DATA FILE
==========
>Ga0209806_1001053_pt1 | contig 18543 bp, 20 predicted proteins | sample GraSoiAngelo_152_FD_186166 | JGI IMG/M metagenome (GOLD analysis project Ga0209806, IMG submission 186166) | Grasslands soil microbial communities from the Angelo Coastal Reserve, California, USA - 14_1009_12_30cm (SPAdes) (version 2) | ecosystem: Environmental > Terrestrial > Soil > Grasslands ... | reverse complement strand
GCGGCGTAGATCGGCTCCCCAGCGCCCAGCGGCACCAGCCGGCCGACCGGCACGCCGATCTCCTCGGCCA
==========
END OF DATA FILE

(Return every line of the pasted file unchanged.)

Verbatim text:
>Ga0209806_1001053_pt1 | contig 18543 bp, 20 predicted proteins | sample GraSoiAngelo_152_FD_186166 | JGI IMG/M metagenome (GOLD analysis project Ga0209806, IMG submission 186166) | Grasslands soil microbial communities from the Angelo Coastal Reserve, California, USA - 14_1009_12_30cm (SPAdes) (version 2) | ecosystem: Environmental > Terrestrial > Soil > Grasslands ... | reverse complement strand
GCGGCGTAGATCGGCTCCCCAGCGCCCAGCGGCACCAGCCGGCCGACCGGCACGCCGATCTCCTCGGCCA